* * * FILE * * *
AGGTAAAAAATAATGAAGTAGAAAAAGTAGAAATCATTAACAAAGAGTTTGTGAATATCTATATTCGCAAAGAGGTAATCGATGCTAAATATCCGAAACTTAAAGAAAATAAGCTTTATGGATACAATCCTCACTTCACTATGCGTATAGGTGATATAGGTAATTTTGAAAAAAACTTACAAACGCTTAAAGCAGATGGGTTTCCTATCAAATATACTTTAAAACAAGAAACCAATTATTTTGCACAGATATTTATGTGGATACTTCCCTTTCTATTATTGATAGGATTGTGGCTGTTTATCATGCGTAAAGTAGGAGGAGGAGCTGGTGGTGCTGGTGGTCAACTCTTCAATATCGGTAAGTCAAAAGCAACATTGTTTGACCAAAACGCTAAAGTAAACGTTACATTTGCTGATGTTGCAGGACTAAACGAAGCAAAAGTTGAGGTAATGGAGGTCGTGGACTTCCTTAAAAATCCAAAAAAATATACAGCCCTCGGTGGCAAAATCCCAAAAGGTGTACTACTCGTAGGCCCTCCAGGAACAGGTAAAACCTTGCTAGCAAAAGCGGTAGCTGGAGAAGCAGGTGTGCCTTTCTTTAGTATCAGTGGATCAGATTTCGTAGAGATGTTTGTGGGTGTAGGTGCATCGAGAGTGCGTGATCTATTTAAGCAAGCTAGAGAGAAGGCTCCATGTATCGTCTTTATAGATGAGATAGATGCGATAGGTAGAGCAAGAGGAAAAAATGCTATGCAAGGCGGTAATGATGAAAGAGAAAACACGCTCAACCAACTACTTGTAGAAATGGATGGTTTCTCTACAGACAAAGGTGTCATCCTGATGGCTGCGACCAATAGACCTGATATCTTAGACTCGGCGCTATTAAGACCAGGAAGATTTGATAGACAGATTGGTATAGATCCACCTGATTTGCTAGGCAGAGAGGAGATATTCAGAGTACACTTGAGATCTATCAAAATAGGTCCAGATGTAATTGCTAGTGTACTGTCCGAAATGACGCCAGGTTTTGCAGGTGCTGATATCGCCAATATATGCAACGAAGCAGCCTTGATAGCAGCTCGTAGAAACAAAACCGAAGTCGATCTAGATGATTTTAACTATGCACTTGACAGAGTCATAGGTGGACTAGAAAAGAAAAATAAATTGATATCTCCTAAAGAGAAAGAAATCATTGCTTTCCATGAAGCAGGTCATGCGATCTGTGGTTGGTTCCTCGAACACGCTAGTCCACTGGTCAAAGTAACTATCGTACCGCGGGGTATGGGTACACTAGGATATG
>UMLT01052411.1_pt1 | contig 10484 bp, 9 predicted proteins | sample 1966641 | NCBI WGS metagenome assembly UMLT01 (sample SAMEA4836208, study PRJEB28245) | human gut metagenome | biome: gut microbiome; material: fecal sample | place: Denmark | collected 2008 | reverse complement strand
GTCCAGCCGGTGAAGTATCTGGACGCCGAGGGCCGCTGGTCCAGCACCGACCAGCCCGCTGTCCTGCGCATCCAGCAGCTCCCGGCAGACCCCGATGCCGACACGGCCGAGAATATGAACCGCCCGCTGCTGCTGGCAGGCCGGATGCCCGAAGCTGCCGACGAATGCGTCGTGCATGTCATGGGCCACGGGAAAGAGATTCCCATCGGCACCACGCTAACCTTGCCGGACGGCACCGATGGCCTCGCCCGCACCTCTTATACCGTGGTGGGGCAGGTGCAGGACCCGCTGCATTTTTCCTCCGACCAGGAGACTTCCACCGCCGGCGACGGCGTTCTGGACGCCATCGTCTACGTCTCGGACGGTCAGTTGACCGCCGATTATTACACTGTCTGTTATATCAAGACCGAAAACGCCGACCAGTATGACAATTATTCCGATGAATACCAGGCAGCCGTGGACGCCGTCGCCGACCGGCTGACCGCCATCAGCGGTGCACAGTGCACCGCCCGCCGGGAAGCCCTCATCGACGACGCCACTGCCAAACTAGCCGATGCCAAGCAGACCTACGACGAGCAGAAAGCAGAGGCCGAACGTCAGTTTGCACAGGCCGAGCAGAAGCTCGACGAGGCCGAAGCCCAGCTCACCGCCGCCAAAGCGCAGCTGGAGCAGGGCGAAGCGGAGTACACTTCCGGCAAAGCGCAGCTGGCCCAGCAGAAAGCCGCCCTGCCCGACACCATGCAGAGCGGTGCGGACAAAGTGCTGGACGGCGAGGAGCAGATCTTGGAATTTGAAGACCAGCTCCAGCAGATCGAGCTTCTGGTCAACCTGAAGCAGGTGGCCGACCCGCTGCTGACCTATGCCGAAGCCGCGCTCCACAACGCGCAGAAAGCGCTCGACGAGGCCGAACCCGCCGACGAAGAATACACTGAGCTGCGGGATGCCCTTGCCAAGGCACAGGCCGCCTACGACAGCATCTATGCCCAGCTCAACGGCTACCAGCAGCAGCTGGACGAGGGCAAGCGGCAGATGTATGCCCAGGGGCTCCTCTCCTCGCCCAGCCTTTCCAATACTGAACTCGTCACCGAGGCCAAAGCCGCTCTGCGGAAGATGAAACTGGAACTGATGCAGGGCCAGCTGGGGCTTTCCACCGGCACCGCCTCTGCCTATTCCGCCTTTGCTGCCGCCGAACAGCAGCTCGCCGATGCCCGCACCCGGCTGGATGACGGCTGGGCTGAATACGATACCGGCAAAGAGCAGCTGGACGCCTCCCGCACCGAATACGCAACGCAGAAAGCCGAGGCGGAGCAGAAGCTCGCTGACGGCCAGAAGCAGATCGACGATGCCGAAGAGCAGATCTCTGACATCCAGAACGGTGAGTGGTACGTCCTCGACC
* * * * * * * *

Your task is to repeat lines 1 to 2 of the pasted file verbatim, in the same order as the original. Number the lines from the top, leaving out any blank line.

AGGTAAAAAATAATGAAGTAGAAAAAGTAGAAATCATTAACAAAGAGTTTGTGAATATCTATATTCGCAAAGAGGTAATCGATGCTAAATATCCGAAACTTAAAGAAAATAAGCTTTATGGATACAATCCTCACTTCACTATGCGTATAGGTGATATAGGTAATTTTGAAAAAAACTTACAAACGCTTAAAGCAGATGGGTTTCCTATCAAATATACTTTAAAACAAGAAACCAATTATTTTGCACAGATATTTATGTGGATACTTCCCTTTCTATTATTGATAGGATTGTGGCTGTTTATCATGCGTAAAGTAGGAGGAGGAGCTGGTGGTGCTGGTGGTCAACTCTTCAATATCGGTAAGTCAAAAGCAACATTGTTTGACCAAAACGCTAAAGTAAACGTTACATTTGCTGATGTTGCAGGACTAAACGAAGCAAAAGTTGAGGTAATGGAGGTCGTGGACTTCCTTAAAAATCCAAAAAAATATACAGCCCTCGGTGGCAAAATCCCAAAAGGTGTACTACTCGTAGGCCCTCCAGGAACAGGTAAAACCTTGCTAGCAAAAGCGGTAGCTGGAGAAGCAGGTGTGCCTTTCTTTAGTATCAGTGGATCAGATTTCGTAGAGATGTTTGTGGGTGTAGGTGCATCGAGAGTGCGTGATCTATTTAAGCAAGCTAGAGAGAAGGCTCCATGTATCGTCTTTATAGATGAGATAGATGCGATAGGTAGAGCAAGAGGAAAAAATGCTATGCAAGGCGGTAATGATGAAAGAGAAAACACGCTCAACCAACTACTTGTAGAAATGGATGGTTTCTCTACAGACAAAGGTGTCATCCTGATGGCTGCGACCAATAGACCTGATATCTTAGACTCGGCGCTATTAAGACCAGGAAGATTTGATAGACAGATTGGTATAGATCCACCTGATTTGCTAGGCAGAGAGGAGATATTCAGAGTACACTTGAGATCTATCAAAATAGGTCCAGATGTAATTGCTAGTGTACTGTCCGAAATGACGCCAGGTTTTGCAGGTGCTGATATCGCCAATATATGCAACGAAGCAGCCTTGATAGCAGCTCGTAGAAACAAAACCGAAGTCGATCTAGATGATTTTAACTATGCACTTGACAGAGTCATAGGTGGACTAGAAAAGAAAAATAAATTGATATCTCCTAAAGAGAAAGAAATCATTGCTTTCCATGAAGCAGGTCATGCGATCTGTGGTTGGTTCCTCGAACACGCTAGTCCACTGGTCAAAGTAACTATCGTACCGCGGGGTATGGGTACACTAGGATATG
>UMLT01052411.1_pt1 | contig 10484 bp, 9 predicted proteins | sample 1966641 | NCBI WGS metagenome assembly UMLT01 (sample SAMEA4836208, study PRJEB28245) | human gut metagenome | biome: gut microbiome; material: fecal sample | place: Denmark | collected 2008 | reverse complement strand